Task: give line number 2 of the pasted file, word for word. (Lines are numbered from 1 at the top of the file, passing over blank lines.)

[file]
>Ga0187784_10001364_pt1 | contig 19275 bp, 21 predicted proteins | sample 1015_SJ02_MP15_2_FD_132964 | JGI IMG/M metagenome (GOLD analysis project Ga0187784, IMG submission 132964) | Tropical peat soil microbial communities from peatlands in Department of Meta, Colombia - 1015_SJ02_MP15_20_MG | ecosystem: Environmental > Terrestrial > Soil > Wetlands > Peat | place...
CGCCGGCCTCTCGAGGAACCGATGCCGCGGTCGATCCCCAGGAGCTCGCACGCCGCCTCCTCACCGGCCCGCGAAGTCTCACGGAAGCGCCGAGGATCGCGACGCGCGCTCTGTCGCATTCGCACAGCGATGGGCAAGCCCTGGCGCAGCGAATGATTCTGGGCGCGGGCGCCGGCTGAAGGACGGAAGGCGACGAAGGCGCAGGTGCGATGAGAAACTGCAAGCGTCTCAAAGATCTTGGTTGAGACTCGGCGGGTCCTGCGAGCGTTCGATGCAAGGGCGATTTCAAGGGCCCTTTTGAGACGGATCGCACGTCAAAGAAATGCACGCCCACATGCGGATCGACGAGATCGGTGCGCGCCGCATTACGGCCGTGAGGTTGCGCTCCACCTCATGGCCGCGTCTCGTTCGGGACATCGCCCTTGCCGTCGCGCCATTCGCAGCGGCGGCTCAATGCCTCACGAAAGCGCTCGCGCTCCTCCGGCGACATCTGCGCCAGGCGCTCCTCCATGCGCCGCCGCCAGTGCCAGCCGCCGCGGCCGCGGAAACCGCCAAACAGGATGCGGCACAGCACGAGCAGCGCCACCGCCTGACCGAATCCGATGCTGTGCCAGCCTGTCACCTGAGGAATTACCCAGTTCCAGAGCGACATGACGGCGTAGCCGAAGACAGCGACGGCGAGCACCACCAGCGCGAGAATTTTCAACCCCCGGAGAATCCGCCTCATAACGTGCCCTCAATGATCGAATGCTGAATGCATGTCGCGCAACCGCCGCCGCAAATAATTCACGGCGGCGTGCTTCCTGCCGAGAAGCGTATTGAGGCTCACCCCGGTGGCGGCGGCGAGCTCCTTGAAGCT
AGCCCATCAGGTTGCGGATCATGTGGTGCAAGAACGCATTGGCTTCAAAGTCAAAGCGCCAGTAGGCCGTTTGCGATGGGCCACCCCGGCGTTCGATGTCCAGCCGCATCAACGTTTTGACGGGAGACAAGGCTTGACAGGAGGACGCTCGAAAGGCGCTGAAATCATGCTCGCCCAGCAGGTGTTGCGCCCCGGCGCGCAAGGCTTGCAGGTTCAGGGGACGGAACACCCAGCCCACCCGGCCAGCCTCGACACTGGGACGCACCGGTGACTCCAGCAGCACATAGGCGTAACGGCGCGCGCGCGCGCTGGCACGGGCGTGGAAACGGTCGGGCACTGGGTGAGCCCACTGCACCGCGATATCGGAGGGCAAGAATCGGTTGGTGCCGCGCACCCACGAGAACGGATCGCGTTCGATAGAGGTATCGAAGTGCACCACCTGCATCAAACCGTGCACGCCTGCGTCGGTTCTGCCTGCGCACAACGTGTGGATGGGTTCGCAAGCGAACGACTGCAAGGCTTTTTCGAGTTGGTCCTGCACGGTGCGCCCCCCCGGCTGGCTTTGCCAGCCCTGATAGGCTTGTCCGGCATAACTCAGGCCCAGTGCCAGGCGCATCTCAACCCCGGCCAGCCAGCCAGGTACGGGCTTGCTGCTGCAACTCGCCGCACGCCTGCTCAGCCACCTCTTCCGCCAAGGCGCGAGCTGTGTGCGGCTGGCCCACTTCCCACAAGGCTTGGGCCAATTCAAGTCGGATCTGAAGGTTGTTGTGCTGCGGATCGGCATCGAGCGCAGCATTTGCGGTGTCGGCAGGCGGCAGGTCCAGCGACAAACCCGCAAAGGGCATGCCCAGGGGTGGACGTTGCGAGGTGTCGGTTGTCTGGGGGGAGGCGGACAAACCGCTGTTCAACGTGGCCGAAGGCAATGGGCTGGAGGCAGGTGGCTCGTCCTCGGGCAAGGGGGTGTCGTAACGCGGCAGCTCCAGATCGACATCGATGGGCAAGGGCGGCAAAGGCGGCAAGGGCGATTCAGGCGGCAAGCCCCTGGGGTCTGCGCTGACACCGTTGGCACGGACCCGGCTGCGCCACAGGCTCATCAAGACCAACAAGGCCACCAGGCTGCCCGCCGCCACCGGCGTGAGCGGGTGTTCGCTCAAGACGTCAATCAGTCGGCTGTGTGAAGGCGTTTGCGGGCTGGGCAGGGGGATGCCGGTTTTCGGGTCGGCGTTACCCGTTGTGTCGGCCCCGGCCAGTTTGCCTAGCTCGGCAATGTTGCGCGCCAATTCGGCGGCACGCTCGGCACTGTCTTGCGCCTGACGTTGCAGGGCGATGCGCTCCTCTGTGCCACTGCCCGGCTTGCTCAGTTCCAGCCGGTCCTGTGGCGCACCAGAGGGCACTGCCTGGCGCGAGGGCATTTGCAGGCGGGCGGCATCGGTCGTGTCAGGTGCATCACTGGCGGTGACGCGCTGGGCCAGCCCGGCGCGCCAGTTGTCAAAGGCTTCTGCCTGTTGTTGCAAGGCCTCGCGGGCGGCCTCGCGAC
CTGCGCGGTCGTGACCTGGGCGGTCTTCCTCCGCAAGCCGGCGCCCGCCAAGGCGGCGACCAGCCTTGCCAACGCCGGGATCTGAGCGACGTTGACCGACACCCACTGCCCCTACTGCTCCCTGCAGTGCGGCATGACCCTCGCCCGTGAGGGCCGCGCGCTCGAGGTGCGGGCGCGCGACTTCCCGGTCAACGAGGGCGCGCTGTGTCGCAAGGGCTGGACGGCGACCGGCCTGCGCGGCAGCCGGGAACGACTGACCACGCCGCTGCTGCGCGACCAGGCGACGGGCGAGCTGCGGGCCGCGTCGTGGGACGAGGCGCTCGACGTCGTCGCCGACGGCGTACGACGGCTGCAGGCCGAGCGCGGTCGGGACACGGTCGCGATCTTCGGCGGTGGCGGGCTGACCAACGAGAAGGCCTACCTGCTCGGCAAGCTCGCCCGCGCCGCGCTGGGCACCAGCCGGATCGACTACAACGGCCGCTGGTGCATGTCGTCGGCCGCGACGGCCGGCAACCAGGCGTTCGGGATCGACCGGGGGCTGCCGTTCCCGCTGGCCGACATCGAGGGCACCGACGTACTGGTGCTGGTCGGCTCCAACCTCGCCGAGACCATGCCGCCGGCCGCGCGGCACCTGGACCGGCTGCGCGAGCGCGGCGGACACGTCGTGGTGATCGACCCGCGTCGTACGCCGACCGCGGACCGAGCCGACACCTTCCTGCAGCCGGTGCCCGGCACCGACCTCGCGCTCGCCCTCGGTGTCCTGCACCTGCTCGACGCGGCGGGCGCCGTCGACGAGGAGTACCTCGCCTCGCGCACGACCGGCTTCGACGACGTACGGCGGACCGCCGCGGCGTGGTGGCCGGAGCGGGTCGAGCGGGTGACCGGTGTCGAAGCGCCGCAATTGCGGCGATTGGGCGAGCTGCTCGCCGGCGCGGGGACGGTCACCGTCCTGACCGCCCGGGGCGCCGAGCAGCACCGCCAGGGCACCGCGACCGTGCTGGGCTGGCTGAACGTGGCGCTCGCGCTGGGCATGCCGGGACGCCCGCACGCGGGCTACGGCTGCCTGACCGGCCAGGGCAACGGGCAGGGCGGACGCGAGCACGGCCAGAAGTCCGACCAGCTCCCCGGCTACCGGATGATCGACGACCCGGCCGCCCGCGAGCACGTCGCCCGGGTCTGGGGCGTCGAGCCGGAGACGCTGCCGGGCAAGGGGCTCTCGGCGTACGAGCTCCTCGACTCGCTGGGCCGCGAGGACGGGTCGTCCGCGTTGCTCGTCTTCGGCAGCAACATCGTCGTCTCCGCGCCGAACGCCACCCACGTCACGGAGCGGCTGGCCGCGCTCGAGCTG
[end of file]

CGCCGGCCTCTCGAGGAACCGATGCCGCGGTCGATCCCCAGGAGCTCGCACGCCGCCTCCTCACCGGCCCGCGAAGTCTCACGGAAGCGCCGAGGATCGCGACGCGCGCTCTGTCGCATTCGCACAGCGATGGGCAAGCCCTGGCGCAGCGAATGATTCTGGGCGCGGGCGCCGGCTGAAGGACGGAAGGCGACGAAGGCGCAGGTGCGATGAGAAACTGCAAGCGTCTCAAAGATCTTGGTTGAGACTCGGCGGGTCCTGCGAGCGTTCGATGCAAGGGCGATTTCAAGGGCCCTTTTGAGACGGATCGCACGTCAAAGAAATGCACGCCCACATGCGGATCGACGAGATCGGTGCGCGCCGCATTACGGCCGTGAGGTTGCGCTCCACCTCATGGCCGCGTCTCGTTCGGGACATCGCCCTTGCCGTCGCGCCATTCGCAGCGGCGGCTCAATGCCTCACGAAAGCGCTCGCGCTCCTCCGGCGACATCTGCGCCAGGCGCTCCTCCATGCGCCGCCGCCAGTGCCAGCCGCCGCGGCCGCGGAAACCGCCAAACAGGATGCGGCACAGCACGAGCAGCGCCACCGCCTGACCGAATCCGATGCTGTGCCAGCCTGTCACCTGAGGAATTACCCAGTTCCAGAGCGACATGACGGCGTAGCCGAAGACAGCGACGGCGAGCACCACCAGCGCGAGAATTTTCAACCCCCGGAGAATCCGCCTCATAACGTGCCCTCAATGATCGAATGCTGAATGCATGTCGCGCAACCGCCGCCGCAAATAATTCACGGCGGCGTGCTTCCTGCCGAGAAGCGTATTGAGGCTCACCCCGGTGGCGGCGGCGAGCTCCTTGAAGCT